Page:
- Effective Teachers Are Proactive (Aug 2006)
- Five Year Summary of Articles (Jun 2006)
- Hitting the Bulls Eye as a Beginning Teacher (May 2006)
- They're Eager to Do the Assignments (Apr 2006)
- The Success of Special Ed Teachers (Mar 2006)
- What Teachers Have Accomplished (Feb 2006)
- Fifty Years Ago, The Legacy (Dec 2005/Jan 2006)
- The Emergency Teacher (Nov 2005)
- Classroom Management Is Not Discipline (Oct 2005)
- A Successful First Day Is No Secret (Sep 2005)
- The Most Important Factor (Aug 2005)
- Four Year Summary of Articles (Jul 2005)
- Improving Student Achievement Is Very Simple (Part 2) (Jun 2005)
- Improving Student Achievement Is Very Simple (Part 1) (May 2005)
- Never Cease to Learn (Apr 2005)
- His Classroom Is a Real Life Office (Mar 2005)
- The Power of Procedures (Feb 2005)
- The First Ten Days of School (Jan 2005)
- PowerPoint Procedures (Nov/Dec 2004)
- The Saints of Education (Oct 2004)
- How Procedures Saved a Teacher's Life (Sep 2004)
- How to Help Students with Their Assignments (Aug 2004)
- Three Year Summary of Articles (Jun/Jul 2004)
- His Students are All Certified (May 2004)
- What to Do When They Complain (Apr 2004)
- A Well-Oiled Learning Machine (Mar 2004)
- The Effective Teacher Adapts (Feb 2004)
- How to Start a Lesson Plan (Aug 2003)
- Applying for a Teaching Job in a Tight Market - Part 2 (Jun/Jul 2003)
- Applying for a Teaching Job in a Tight Market (May 2003)
- The Effective Substitute Teacher (Apr 2003)
- A First Day of School Script (Mar 2003)
- How to Retain New Teachers (Feb 2003)
- No Problem With Hurricane Lili (Dec 2002)
- A Class Size of 500 (Nov 2002)
- Effective Practices Apply to All Teachers (Oct 2002)
- Dispensing Materials in Fifteen Seconds (Sept 2002)
- How To Start School Successfully (Aug 2002)
- Teaching Procedures Is Teaching Expectations (June - July 2002)
- $50,000 to Replace Each Teacher (May 2002)
- Even Superintendents Do It (Apr 2002)
- Impossible, No Job Openings? (Mar 2002)
- A Stress Free Teacher (Feb 2002)
- A Most Effective School (Jan 2002)
- Van Gogh in Nine Hours (Dec 2001)
- The Effective Teacher Thinks (Nov 2001)
- How a Good University Can Help You (Sep 2001)
- How to Motivate Your Students (May 2001)
- How to Recognize Where You Want to Be (Apr 2001)
- What Successful New Teachers Are Taught (Mar 2001)
- A Journey of the Heart (Feb 2001)
- The Miracle of Teachers (Jan 2001)
- It's Not the Students. It's the Teacher. (Dec 2000)
- The First Five Minutes Are Critical (Nov 2000)
- How to Start a Class Effectively (Oct 2000)
- The Problem Is Not Discipline (Sep 2000)
- There Is Only One First Day of School (Aug 2000)
- Applying for Your First Job (Jul 2000)
- Your First Day (Jun 2000)
Browse through the latest posts from the Classroom Management Chatboard...
- Do Teachers Contribute to End-of-Year Syndrome?, 5/01/13, by Teachers.Net Gazette.
- Re: Suggestions, 4/30/13, by comment to mike.
- Re: Is there any way to turn this situation around???, 4/27/13, by Sara.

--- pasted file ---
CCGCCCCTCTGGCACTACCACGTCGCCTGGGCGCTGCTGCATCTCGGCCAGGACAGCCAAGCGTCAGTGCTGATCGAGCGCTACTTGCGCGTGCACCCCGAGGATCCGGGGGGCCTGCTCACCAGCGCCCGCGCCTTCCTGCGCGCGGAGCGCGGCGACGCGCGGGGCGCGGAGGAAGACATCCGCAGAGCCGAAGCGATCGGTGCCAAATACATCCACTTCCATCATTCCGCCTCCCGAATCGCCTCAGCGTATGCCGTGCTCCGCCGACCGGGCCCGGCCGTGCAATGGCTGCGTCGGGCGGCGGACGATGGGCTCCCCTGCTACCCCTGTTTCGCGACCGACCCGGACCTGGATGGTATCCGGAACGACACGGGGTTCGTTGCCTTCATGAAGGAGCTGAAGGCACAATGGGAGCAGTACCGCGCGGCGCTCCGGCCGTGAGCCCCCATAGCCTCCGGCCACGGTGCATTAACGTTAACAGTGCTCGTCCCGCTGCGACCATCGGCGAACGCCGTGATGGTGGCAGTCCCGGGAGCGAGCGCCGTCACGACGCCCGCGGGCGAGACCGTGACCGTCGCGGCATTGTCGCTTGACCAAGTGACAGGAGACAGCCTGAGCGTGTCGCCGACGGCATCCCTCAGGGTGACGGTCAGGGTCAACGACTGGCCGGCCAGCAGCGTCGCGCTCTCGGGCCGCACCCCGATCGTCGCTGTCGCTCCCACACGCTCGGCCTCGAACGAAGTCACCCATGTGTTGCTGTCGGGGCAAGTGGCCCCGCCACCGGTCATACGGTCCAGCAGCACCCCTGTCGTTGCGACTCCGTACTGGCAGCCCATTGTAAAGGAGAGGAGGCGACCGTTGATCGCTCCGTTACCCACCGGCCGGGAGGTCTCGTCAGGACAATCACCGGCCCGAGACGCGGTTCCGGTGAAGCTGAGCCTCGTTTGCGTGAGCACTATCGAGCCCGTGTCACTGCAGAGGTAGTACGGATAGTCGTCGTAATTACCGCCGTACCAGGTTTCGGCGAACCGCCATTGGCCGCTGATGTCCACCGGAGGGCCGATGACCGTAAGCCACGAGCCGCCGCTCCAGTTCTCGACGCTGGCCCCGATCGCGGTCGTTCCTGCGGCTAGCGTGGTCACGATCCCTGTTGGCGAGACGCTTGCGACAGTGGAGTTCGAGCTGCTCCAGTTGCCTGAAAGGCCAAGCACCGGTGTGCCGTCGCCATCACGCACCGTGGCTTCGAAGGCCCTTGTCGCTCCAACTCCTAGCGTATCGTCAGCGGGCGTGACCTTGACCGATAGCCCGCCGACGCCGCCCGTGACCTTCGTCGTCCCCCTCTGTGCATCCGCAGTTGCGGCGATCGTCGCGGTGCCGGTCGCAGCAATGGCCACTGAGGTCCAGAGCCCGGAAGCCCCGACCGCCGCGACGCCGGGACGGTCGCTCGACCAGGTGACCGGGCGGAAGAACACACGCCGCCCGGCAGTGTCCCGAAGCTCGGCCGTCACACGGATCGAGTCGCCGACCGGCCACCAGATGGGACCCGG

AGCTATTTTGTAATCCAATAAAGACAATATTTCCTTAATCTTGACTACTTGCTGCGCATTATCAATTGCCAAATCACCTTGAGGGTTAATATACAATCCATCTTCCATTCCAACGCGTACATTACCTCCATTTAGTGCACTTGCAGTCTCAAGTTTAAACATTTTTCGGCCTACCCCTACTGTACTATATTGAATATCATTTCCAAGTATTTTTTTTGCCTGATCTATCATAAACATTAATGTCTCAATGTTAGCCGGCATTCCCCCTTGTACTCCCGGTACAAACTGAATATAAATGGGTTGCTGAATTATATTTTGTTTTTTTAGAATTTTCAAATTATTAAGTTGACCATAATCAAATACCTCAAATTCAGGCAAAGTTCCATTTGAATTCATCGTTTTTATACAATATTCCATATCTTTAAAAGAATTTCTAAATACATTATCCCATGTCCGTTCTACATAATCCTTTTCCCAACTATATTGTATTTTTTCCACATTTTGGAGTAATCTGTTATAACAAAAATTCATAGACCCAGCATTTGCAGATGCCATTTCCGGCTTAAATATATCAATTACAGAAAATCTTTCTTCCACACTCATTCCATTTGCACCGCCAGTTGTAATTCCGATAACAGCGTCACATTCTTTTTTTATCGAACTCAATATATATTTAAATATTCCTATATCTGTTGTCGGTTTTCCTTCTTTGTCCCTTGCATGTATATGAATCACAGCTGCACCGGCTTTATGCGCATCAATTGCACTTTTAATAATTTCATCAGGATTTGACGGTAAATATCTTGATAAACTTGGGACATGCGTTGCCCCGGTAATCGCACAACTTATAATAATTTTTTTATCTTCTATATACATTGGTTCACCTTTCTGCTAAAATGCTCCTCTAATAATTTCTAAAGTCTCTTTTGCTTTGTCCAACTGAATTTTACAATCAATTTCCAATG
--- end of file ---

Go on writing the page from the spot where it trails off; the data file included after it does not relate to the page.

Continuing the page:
- Re: Suggestions, 4/27/13, by MikeR.
- Is there any way to turn this situation around???, 4/26/13, by nr.
- 4 Ways to Manage Behavor, 4/25/13, by By Betsy Weigle in Teachers.Net Gazette.
- Re: Classroom Mgmt, 4/10/13, by agree with akoma.
- Re: Classroom Mgmt, 4/10/13, by agree with akoma.
- Re: How to limit interruptions while you work with small groups?, 4/05/13, by Quit pretending the kids have any use for small groups. nfm.
- Re: Management, 4/04/13, by AkomaTeach.
- Re: Management, 4/04/13, by AkomaTeach.
- Re: How to limit interruptions while you work with small gro, 4/03/13, by AkomaTeach.
- Re: Classroom Mgmt, 4/03/13, by AkomaTeach.
- Re: Classroom Mgmt, 3/19/13, by Where's all this coming from?.
- Classroom Mgmt, 3/19/13, by Patricia Sorrentino.
- Totally Inexcusable(w/fatal consequences). Procedures matter, 3/19/13, by Teachers.Net Gazette.
- Re: Management, 3/17/13, by Debbie.
- Management, 3/15/13, by Jessica.
- NEW Tool for helping with morning routines in the classroom!, 3/03/13, by Microhardxce.
- Re: Motivating Adult Learners, 2/21/13, by Sara.
- Re: Motivating Adult Learners, 2/19/13, by Maybe they're too busy just doing their jobs.
- Re: The Lasting Impact of Instructional Coaching, 2/19/13, by Got plenty of coaching in my credential program.
- Re: Motivating Adult Learners, 2/17/13, by Stephanie K.
- Re: How to limit interruptions while you work with small gro, 2/17/13, by Sarah H (UW Stout).
- Re: Rewards and Consequences in 1st grade, 2/17/13, by Jack.
- Re: The Lasting Impact of Instructional Coaching, 2/17/13, by Beth.
- Re: The Lasting Impact of Instructional Coaching, 2/16/13, by Fiorella Velarde.
- Re: The Lasting Impact of Instructional Coaching, 2/16/13, by Fiorella Velarde.
- Re: Maybe a little too comfortable...., 2/16/13, by Sarah H (UW Stout).
- Re: Motivating Adult Learners, 2/16/13, by Sarah H (UW Stout).
- Re: The Lasting Impact of Instructional Coaching, 2/16/13, by JWilliams-UWStout.
- Re: 12 Ways for Co-Teachers to Actively Participate in Clas, 2/16/13, by JWilliams-UWStout.
- Re: Pediatrician assoc says: KIDS NEED RECESS!, 2/16/13, by JWilliams-UWStout.
- Re: "Hurt People Hurt People", 2/16/13, by JWilliams-UWStout.
- Re: Be Proactive in Your Communications With Parents, 2/16/13, by JWilliams-UWStout.